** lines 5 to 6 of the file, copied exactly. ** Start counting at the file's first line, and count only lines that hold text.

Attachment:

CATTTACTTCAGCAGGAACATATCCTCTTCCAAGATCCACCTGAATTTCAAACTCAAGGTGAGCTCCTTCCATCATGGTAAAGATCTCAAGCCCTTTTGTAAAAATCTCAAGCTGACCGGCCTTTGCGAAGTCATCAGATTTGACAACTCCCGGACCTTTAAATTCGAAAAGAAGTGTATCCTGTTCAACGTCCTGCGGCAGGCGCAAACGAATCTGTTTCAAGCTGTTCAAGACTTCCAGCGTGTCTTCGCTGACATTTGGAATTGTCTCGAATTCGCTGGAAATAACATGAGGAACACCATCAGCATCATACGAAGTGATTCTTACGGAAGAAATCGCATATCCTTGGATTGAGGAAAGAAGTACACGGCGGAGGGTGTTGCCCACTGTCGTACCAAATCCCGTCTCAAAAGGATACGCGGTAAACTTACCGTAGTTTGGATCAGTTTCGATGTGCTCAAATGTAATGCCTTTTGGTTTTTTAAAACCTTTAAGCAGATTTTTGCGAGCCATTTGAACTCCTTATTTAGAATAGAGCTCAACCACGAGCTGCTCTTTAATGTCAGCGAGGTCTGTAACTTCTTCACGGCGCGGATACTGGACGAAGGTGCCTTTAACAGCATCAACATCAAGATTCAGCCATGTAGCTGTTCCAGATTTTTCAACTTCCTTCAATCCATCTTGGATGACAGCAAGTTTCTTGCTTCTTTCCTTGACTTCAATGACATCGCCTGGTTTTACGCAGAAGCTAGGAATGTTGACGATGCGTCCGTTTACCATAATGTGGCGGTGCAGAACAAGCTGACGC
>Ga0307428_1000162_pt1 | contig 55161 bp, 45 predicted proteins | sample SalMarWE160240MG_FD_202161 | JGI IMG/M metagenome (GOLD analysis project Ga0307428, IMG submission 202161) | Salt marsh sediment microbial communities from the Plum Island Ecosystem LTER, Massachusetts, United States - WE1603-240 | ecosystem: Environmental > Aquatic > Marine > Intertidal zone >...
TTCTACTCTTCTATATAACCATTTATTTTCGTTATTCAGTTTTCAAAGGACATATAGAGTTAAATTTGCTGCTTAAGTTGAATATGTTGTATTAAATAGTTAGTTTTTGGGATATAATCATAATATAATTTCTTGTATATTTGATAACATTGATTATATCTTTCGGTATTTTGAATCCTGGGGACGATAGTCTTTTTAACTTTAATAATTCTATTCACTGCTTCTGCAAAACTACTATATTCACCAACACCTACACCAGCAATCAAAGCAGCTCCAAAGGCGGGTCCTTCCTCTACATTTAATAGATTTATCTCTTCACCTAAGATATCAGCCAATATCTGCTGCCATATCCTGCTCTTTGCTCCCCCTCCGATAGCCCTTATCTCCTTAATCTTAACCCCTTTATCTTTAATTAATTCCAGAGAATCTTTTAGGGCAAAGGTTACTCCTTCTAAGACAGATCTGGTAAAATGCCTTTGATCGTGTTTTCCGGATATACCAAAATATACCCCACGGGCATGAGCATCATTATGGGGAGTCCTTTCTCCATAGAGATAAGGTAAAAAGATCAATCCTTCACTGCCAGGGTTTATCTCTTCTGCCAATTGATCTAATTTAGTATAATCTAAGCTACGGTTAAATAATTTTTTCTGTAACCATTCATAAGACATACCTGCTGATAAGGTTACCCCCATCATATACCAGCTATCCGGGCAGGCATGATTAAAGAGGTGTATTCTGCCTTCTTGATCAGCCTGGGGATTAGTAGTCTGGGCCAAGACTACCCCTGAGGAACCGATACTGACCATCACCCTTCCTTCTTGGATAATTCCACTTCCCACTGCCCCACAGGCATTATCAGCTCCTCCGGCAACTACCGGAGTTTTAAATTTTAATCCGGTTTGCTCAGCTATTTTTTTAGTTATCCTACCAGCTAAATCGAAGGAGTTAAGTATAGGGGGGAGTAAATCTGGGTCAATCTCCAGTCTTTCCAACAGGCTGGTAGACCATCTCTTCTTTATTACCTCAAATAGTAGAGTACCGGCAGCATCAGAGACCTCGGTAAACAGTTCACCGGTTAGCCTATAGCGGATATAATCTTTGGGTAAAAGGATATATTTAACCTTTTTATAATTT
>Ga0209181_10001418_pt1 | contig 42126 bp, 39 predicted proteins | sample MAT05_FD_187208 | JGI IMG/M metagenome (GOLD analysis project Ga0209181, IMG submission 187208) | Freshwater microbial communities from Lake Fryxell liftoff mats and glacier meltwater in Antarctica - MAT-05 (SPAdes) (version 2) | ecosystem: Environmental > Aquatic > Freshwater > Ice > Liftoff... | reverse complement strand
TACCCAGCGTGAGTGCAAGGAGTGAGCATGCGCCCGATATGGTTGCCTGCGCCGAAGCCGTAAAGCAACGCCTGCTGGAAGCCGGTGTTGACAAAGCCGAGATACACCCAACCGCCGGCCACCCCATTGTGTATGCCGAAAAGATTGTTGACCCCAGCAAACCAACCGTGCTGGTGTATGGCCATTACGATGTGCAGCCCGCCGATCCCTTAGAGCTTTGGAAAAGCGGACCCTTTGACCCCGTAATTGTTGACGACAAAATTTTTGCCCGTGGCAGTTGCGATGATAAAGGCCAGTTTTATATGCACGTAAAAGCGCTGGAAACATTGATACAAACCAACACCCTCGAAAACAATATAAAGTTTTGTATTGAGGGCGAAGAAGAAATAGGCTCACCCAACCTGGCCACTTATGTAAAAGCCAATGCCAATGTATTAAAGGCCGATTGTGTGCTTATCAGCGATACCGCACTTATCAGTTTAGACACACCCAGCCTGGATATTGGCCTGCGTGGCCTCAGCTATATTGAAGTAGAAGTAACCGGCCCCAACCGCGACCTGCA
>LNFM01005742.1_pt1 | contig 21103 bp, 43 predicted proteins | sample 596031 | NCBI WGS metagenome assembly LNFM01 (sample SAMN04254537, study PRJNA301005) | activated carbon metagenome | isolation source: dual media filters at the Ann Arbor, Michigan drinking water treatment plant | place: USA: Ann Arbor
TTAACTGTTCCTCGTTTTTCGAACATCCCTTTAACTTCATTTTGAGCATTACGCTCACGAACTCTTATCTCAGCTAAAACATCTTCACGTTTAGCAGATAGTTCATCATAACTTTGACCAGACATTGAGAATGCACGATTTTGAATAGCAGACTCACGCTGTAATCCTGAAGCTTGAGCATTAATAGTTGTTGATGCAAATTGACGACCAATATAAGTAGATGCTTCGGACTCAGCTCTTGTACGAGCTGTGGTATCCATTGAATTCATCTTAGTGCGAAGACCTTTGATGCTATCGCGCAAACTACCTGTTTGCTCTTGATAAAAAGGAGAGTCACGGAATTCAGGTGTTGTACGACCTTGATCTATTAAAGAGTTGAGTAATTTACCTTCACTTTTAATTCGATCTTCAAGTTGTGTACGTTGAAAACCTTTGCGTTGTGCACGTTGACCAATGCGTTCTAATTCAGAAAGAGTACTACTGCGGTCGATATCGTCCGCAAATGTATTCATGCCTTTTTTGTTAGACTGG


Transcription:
TACCCAGCGTGAGTGCAAGGAGTGAGCATGCGCCCGATATGGTTGCCTGCGCCGAAGCCGTAAAGCAACGCCTGCTGGAAGCCGGTGTTGACAAAGCCGAGATACACCCAACCGCCGGCCACCCCATTGTGTATGCCGAAAAGATTGTTGACCCCAGCAAACCAACCGTGCTGGTGTATGGCCATTACGATGTGCAGCCCGCCGATCCCTTAGAGCTTTGGAAAAGCGGACCCTTTGACCCCGTAATTGTTGACGACAAAATTTTTGCCCGTGGCAGTTGCGATGATAAAGGCCAGTTTTATATGCACGTAAAAGCGCTGGAAACATTGATACAAACCAACACCCTCGAAAACAATATAAAGTTTTGTATTGAGGGCGAAGAAGAAATAGGCTCACCCAACCTGGCCACTTATGTAAAAGCCAATGCCAATGTATTAAAGGCCGATTGTGTGCTTATCAGCGATACCGCACTTATCAGTTTAGACACACCCAGCCTGGATATTGGCCTGCGTGGCCTCAGCTATATTGAAGTAGAAGTAACCGGCCCCAACCGCGACCTGCA
>LNFM01005742.1_pt1 | contig 21103 bp, 43 predicted proteins | sample 596031 | NCBI WGS metagenome assembly LNFM01 (sample SAMN04254537, study PRJNA301005) | activated carbon metagenome | isolation source: dual media filters at the Ann Arbor, Michigan drinking water treatment plant | place: USA: Ann Arbor